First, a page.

Helper function: looking at the algorithm for best_pix() suggests the need for an average_pix() helper function - given a list of pix, compute an average pix where the red value is the average of all the red values, the green is the average of all the green, and so on. Nothing is provided in the starter code for this, so put it in yourself, including """Pydoc""" and at least 2 Doctests. This is the "top-down" decomposition direction, where working on some function, you think up a helper that would be handy.
def best_pix(pixs): """ Given a list of 3 or more pix, returns the best pix. """
If multiple pix qualify as the best, the code is free to pick any one of them.
Looking at the the whole ghost program output for, say, the hoover case, it's hard to tell for sure if the program is working correctly. In contrast, best_pix() has been made testable by stripping it down to the minimum - a list of pixs go in, one pix comes out. That form is so simple, it can be tested and made correct. Once best_pix() is correct, the program routes this river of data through that one, well-tested function.
Cultural aside: this Sesame Street song is weirdly reminiscent of the Ghost algorithm.
This is a high level function, solving the whole problem, but calling other functions to solve sub-problems. The provided main() does the housekeeping of loading the image objects, and then calls solve() to do the real work. Solve() does not need Doctests.
def solve(images): """ Given a list of image objects, compute and show a Ghost solution image based on these images. There will be at least 3 images and they will all be the same size. """
Create a solution image the same size as the first image in the list. After the all the pix are set in the solution, call the show() function to put it on screen.
solution = SimpleImage.blank(width, height) ... # do all the work ... solution.show()
Helper function: decompose out a pixs_at_xy(images, x, y) helper function that takes in the list of images and an x,y, returns a list of all the pix at that x,y. This is a sub-part of solve(), but it makes a nice helper function. This function is not in the starter code, so create it with """Pydoc""" but it does not need tests.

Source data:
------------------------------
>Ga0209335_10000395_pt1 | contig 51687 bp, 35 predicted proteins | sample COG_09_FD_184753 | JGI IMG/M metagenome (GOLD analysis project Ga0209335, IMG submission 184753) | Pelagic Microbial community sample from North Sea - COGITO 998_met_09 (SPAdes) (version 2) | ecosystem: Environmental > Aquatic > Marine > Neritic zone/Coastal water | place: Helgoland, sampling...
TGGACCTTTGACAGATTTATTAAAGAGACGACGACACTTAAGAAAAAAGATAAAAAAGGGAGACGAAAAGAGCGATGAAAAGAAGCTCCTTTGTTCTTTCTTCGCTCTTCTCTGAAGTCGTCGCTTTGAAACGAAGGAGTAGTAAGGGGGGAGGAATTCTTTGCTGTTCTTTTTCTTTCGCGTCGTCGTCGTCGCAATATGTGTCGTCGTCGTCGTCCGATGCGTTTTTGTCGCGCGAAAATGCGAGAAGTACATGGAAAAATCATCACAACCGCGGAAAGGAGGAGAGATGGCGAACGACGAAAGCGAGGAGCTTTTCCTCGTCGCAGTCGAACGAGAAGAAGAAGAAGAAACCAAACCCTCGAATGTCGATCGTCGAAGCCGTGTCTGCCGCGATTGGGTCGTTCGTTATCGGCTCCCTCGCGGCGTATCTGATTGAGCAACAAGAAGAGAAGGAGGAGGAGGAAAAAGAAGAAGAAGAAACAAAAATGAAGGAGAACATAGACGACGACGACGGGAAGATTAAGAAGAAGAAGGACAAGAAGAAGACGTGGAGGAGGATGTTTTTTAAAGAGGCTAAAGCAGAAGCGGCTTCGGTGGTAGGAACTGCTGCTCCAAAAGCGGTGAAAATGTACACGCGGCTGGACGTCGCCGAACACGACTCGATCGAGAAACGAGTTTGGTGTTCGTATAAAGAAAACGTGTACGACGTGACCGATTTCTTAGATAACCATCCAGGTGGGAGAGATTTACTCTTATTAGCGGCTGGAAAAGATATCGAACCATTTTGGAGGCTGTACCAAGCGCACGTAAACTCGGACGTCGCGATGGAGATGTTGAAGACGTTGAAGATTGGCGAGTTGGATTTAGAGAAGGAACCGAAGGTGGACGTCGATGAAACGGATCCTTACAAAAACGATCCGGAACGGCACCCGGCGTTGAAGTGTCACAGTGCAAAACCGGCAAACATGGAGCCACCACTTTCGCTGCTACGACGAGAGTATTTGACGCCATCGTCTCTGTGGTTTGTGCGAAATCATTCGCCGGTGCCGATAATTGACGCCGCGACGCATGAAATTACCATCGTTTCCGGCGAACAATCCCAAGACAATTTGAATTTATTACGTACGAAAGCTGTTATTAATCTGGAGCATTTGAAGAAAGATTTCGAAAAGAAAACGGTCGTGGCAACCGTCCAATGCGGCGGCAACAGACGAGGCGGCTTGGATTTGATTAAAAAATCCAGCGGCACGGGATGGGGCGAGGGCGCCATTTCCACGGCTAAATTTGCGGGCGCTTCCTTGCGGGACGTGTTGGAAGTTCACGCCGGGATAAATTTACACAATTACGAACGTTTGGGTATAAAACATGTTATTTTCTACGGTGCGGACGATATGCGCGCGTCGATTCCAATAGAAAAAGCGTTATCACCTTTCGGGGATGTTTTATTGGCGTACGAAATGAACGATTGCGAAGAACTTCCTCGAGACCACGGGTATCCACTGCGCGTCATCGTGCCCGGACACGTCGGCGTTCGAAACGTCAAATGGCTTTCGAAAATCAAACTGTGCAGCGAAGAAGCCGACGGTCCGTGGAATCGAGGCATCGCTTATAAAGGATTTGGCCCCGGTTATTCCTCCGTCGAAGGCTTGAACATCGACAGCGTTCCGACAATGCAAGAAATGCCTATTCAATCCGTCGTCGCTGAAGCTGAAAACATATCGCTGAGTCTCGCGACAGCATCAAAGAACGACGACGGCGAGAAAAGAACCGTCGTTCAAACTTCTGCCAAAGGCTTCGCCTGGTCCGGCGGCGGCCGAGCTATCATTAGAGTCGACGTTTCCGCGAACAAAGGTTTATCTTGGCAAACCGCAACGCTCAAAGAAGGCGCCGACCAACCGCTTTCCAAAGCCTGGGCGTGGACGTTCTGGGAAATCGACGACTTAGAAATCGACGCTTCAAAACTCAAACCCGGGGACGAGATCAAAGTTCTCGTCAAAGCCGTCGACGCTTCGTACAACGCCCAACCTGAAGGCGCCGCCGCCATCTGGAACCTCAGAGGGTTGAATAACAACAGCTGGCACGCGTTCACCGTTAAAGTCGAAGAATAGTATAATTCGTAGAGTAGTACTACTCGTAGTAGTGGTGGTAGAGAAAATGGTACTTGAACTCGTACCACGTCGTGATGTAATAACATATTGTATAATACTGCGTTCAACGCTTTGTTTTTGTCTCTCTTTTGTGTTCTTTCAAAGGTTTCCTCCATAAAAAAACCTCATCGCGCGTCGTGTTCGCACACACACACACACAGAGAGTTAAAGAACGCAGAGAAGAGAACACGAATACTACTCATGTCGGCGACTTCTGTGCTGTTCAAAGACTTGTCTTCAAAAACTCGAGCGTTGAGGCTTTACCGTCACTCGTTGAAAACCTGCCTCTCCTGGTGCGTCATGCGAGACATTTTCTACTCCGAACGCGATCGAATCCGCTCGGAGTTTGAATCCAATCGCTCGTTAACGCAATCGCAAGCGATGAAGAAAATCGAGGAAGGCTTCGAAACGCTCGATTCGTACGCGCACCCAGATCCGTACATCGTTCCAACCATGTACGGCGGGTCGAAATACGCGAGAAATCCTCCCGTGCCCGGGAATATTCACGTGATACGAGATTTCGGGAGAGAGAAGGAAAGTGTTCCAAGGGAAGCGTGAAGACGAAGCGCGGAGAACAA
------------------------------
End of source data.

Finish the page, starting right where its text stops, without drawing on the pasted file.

The provided SimpleImage module has two functions that access image data in the "pix" format of (red, green, blue) tuples. The old get_pixel() function works too, but for this project, do everything in "pix" - get_pix() and set_pix().
SimpleImage Features: Create image: image = SimpleImage.blank(400, 200) # create new image of size image = SimpleImage('foo.jpg') # create from file Access size image.width, image.height image.in_bounds(x, y) # boolean test Get pix at x,y pix = image.get_pix(x, y) # pix is RGB tuple like (100, 200, 0) Set pix at x,y image.set_pix(x, y, pix) # set data by tuple also Get Pixel object at x,y pixel = image.get_pixel(x, y) pixel.red = 0 pixel.blue = 255 Show image on screen image.show()
The ghost.py program takes just one command line argument - the name of the directory that contains the jpg files. The folder "hoover" is relatively small, containing the three jpg files (the three example images at the top of this page). Run the program with the "hoover" files like this:
$ python3 ghost.py hoover hoover/200-500.jpg hoover/158-500.jpg hoover/156-500.jpg (solution image appears)
The provided main() first looks in the folder, loads all the jpg files within the folder, and prints the filename of each image as it goes. Then main() calls your solve() function, passing in the images to do the real work.
We have bigger and better campus cases to try, each in a folder: clock-tower, math-corner, and monster. For any of these, you can look at the individual images inside the folder to get a feel for the data. The file naming convention here is that the file "foo-500.jpg" is 500 pixels wide.
Here's a medium sized case by the clock tower.
$ python3 ghost.py clock-tower
A larger case by math corner.
$ python3 ghost.py math-corner
And finally this "monster" case - eight large images again in the direction of of Hoover tower. If you look really carefully, you may see a faint shadow in the output, marking where outliers have been removed. This is fine, just hitting the limit of what this algorithm can do.
$ python3 ghost.py monster
The monster images are each 1000 x 750 and there are 8 image files, and each pixel has 3 numbers. How many numbers is that?
>>> 1000 * 750 * 8 * 3 18000000
Your code is sifting through 18 million numbers to figure out the ghost image.
When your code is cleaned up and works correctly, that's a dense algorithmic core with very visual output. Please turn in your ghost.py on Paperless as usual.
This project will use the "Pillow" library. The Pillow library may already be installed on your machine from an earlier homework. The steps below will install Pillow if needed.
Open a "terminal" window - the same type of window where you type "python3 foo.py" to run programs. The easiest way to get a Terminal is open the Ghost project in PyCharm, and use the "terminal" tab to the lower left. Type the following command (shown in bold as usual). Note that "Pillow" starts with an uppercase P. (On windows, "py" instead of "python3").
$ python3 -m pip install Pillow ..prints stuff... Successfully installed Pillow-5.4.1
To test that Pillow is working, type the following command to a terminal inside your homework folder. This runs the "simpleimage.py" code included in the folder. When run like this, simpleimage.py creates and displays a big yellow rectangle with green at the right edge.
# (inside your project folder) $ python3 simpleimage.py # yellow rectangle appears